• Extracts all files to TARGET location (not temp) and deletes unneeded ones. Be careful if your target location is on a network - you will be pushing the entire contents of the package up there to get the one file.
  • Developer has limited time to maintain this utility – be sure you tell him how much you like it!
  • Does not work with external cabs, but does not throw an error - just does nothing.
  • Extracts file to their to full target folder structure, meaning you usually have to dig through many folder levels, copy the file out and delete the folders.
  • No search or "type to locate" filename support.


Admin Install

Admin installs are a built-in feature of Windows Installer. Completing an admin install gives access to the software files without making any changes to the computer you use to extract the files. It simply extracts all files from the source formats and organizes them in a folder. A few changes are made to the MSI as well. No changes or installation activities happen on the machine running the admin install command line.

MSI package source files can be in one of three formats (not counting an Admin install itself):

  • Internal Cabs – software files are compressed into cabs which are stored inside the MSI.
  • External Cabs – software files are compressed into cabs which are outside the MSI.
  • Uncompressed – software files are uncompressed in folders next to the MSI. (They won’t necessarily have their final names or the folder structure of installed files.)

An admin install will take any of these formats and convert them to the admin install format – including using folders that are similar to those of the software when it is installed on a computer.

An admin install is triggered by using the “/a” switch on msiexec like this:


Unless the software package has been specially prepared to use admin installs to customize the package, the only prompt will be for the disk location to install the software. Despite the reference to “Network Location” on this dialog, the location can be on a local disk.




  • No additional software required.
  • Extracts files to their final filename – no need to guess the appropriate filename.


  • Does not appear to handle external CAB files.
  • No built-in shell extension (see below for registry settings to make your own)
  • Full package extraction is required to get at the files.
  • Some MSI’s block admin installs from occurring.
  • If admin install fails, all extracted files will be deleted. (e.g. The version of WAIKx86.msi I have *thinks* is corrupt only during an admin install and will not complete the extract.)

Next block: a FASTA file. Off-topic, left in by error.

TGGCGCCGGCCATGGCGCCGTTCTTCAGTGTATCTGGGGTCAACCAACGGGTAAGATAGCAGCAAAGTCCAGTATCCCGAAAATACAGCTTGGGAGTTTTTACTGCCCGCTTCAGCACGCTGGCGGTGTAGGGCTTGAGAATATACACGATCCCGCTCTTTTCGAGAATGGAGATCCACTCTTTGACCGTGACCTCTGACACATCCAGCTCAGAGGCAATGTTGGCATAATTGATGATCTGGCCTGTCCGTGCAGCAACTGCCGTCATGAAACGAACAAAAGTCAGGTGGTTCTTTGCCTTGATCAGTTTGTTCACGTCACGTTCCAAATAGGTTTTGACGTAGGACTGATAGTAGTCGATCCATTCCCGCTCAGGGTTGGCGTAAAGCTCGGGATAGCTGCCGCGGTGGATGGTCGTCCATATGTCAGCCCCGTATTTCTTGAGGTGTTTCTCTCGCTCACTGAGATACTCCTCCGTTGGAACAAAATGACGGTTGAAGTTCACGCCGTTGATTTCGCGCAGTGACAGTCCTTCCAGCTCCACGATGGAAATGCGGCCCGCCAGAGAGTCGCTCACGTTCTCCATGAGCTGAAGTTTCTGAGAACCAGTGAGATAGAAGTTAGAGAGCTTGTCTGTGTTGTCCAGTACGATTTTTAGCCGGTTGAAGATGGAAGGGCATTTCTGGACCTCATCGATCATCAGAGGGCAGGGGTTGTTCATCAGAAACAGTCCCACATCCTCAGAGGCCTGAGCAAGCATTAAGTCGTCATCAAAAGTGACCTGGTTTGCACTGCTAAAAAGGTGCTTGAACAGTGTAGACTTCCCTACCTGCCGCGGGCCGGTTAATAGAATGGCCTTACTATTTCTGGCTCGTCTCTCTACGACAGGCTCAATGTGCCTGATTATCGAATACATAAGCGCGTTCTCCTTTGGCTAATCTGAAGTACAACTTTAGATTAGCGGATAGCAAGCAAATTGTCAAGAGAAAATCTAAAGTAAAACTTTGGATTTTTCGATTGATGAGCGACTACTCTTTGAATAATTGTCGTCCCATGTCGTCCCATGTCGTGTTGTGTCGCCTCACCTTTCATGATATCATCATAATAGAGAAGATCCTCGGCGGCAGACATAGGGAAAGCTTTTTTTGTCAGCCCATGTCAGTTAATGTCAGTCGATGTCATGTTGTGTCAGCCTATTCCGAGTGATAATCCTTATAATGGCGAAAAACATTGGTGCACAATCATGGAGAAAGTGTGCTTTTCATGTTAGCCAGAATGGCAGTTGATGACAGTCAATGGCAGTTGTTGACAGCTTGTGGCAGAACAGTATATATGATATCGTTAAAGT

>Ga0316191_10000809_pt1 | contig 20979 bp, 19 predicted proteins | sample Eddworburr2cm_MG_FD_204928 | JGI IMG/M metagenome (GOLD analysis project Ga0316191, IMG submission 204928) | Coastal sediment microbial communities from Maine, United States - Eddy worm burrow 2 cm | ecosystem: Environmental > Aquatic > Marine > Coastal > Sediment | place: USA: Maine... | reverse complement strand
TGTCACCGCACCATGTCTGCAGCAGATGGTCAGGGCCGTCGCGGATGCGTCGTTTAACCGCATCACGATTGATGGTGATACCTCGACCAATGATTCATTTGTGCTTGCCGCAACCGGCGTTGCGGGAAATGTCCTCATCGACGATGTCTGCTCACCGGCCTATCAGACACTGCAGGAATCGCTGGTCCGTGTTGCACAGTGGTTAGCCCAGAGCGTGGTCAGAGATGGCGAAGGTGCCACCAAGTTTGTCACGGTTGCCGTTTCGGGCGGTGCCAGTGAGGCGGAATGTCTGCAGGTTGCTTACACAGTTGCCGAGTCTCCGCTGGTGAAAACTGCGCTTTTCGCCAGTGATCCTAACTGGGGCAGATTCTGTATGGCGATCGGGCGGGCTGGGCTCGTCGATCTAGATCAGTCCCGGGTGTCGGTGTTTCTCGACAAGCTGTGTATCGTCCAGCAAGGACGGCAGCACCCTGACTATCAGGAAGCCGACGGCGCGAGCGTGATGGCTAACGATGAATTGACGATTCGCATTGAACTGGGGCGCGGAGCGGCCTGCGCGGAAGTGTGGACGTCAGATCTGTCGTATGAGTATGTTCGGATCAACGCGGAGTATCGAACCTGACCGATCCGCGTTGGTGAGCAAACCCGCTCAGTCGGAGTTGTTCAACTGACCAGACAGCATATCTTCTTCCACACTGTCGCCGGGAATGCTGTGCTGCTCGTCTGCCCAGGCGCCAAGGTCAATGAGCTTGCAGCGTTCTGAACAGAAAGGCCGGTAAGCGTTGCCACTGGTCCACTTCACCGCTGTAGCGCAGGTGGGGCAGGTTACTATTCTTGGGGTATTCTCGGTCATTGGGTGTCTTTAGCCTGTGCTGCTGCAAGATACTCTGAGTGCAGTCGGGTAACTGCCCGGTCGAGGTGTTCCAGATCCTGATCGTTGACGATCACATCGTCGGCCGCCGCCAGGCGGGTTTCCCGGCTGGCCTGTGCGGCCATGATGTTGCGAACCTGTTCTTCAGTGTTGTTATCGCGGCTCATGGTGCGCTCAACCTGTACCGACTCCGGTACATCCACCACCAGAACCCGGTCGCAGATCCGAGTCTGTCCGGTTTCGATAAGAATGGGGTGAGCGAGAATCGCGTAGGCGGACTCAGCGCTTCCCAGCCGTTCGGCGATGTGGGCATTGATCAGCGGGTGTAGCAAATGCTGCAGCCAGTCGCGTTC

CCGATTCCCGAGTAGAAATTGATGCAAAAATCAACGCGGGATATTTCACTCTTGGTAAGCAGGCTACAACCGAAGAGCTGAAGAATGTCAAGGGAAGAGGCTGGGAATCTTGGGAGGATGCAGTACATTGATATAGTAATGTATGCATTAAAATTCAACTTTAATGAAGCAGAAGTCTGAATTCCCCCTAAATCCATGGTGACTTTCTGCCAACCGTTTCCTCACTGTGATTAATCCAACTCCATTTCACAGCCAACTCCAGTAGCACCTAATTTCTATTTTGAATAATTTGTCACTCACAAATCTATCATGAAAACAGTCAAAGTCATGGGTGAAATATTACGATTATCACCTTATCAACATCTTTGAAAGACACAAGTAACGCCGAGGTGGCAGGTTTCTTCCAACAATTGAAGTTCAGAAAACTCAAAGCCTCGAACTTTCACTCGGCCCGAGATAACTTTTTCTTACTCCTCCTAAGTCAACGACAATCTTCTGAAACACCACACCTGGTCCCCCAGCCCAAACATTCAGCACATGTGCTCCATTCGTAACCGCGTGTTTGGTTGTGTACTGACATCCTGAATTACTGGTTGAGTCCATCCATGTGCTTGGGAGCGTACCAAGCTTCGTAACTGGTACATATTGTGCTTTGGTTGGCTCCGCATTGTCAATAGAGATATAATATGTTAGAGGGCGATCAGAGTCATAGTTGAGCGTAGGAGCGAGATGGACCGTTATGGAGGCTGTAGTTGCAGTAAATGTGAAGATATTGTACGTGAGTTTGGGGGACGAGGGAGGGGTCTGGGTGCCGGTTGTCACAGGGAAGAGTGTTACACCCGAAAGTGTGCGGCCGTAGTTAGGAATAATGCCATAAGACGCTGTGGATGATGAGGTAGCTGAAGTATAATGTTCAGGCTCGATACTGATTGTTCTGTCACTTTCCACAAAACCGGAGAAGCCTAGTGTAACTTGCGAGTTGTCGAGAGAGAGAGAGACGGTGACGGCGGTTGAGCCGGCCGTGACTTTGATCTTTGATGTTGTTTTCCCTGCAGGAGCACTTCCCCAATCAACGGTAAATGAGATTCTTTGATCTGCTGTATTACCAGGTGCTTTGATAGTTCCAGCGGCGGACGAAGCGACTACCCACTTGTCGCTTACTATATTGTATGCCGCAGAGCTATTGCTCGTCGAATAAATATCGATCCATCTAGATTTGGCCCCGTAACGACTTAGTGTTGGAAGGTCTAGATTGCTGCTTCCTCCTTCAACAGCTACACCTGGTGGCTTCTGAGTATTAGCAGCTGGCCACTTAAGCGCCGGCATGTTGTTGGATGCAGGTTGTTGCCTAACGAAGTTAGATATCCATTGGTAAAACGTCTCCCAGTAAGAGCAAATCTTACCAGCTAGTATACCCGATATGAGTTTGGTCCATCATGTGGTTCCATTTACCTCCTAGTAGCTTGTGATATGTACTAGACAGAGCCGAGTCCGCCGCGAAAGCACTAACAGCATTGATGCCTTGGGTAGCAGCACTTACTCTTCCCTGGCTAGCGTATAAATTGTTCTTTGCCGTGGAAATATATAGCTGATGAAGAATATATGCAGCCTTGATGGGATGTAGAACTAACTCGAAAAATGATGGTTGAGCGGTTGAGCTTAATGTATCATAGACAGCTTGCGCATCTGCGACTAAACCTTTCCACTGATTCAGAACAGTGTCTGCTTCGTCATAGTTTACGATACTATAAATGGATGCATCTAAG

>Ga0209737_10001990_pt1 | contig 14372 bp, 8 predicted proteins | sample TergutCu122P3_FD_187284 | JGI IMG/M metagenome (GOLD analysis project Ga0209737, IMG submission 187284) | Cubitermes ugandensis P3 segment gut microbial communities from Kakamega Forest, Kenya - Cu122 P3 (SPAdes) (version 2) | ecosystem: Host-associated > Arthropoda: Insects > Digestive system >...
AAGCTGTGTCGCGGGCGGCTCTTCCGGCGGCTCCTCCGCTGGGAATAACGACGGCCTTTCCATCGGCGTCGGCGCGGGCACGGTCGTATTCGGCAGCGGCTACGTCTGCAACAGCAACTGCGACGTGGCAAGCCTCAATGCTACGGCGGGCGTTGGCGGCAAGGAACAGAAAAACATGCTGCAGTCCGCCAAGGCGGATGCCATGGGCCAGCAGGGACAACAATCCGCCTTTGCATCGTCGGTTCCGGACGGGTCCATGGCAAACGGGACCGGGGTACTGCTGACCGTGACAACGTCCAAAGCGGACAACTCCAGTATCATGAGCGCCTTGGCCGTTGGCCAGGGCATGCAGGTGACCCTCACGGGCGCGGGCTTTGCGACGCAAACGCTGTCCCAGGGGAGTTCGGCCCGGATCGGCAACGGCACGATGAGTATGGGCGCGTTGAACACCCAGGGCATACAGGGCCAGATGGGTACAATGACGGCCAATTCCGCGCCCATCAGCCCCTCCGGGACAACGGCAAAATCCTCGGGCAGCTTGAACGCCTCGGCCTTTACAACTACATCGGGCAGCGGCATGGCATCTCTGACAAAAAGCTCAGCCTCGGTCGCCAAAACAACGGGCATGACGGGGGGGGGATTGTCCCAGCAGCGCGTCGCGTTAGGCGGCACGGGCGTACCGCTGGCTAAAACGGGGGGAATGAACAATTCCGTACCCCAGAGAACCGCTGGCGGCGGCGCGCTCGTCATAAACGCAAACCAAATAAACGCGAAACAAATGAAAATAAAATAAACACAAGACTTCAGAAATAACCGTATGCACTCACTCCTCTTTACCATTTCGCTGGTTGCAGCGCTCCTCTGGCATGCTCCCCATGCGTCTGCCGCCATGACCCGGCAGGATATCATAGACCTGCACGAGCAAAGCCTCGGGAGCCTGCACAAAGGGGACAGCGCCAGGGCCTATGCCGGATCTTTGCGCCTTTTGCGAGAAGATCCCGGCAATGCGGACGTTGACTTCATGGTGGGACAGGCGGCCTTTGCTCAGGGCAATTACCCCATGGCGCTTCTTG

This registry file will add an “Extract Admin Install” context menu item to “.MSI” files:

Windows Registry Editor Version 5.00

[HKEY_LOCAL_MACHINE\SOFTWARE\Classes\Msi.Package\shell\Extract Admin Install\command]
@="msiexec.exe /a \"%1\""


7zip is an archiving utility that has been given a rudimentary ability to work with MSI files. It will open them and display their file content, including cab files. Clicking a cab file will drill down into that archive similar to have archivers work with compressed archive files. However, since it does not use the files table, you are on your own to translate the filenames in the cabs into the file name you are looking for – this is usually not a difficult process. If there are multiple cab files in the MSI, you have to slog through each one. In the case of WAIK there are five internal cab files. When using lessmsi, I do not see any cab files because it uses the MSI table instead.



  • Fast (because .cabs are temporarily extracted upon viewing files in cab)
  • Does not extract entire file set to get one file.
  • Only extracts cab files opened.
  • Extracts to temp – not the target file location (important if you are targeting a network location or other slow disk)


  • File names in CABs may not exactly match the file name you are looking for.
  • Does not handle external CABs (because it is not looking at the file table).
  • Multiple-cab MSIs require more rooting around than lessmsi or Admin Installs because the files table is not consulted to present the list.
  • Requires an install of 7zip if you do not already have it installed.


PowerArchiver MSI Plug-in

PowerAchiver has a plug-in that extends that product to handle MSI files. Unlike 7zip and lessmsi, it DOES handle external CAB files! When using it It’s primary drawback is that it displays and extracts files according to their abstracted name (MSI File table’s “File” column rather than the “FileName” column.) This callenge is seen in the Windows SDK where many of these abstracted file names are very long. Another challenge is that it displays the .CAB files along side of the file list. The file list is of course what is in the CABs themselves. This wouldn’t be so bad if I wasn’t preprogrammed by standard compressed archive metaphors to start rummaging the sub-cabs directly. However, doing so causes the very slow extraction of that CAB and then it is displayed as a separate archive. If that CAb does not contain what you want, you must reopen the .MSI. If you decide to use this plug-in, you’ll have to teach yourself to ignore the cabs and find the file you are looking for directly in the file list – extracting it will automatically pull it out of the correct cab in the MSI. If there is only one cab, this effect is not as evident. The fact that many .MSIs only contain a single cab is probably the reason that this design issue was not picked up earlier.




  • Handles MSIs with external CABs.
  • Handles multiple CAB MSIs.
  • Does not extract entire file set to get one file.


  • Confusingly displays same CAB files that are referenced by the file list – making your cause much less productive if you start dumpster diving the cabs rather than just looking for your file on the file list
  • Uses wrong name from the MSI “File” table for the filename.
  • Not free – unless you already own PowerArchiver (plug-in is free).
  • Does not create a file association on the context menu for .MSI (so you might forget you even have this ability)
  • Requires separate plug-in install.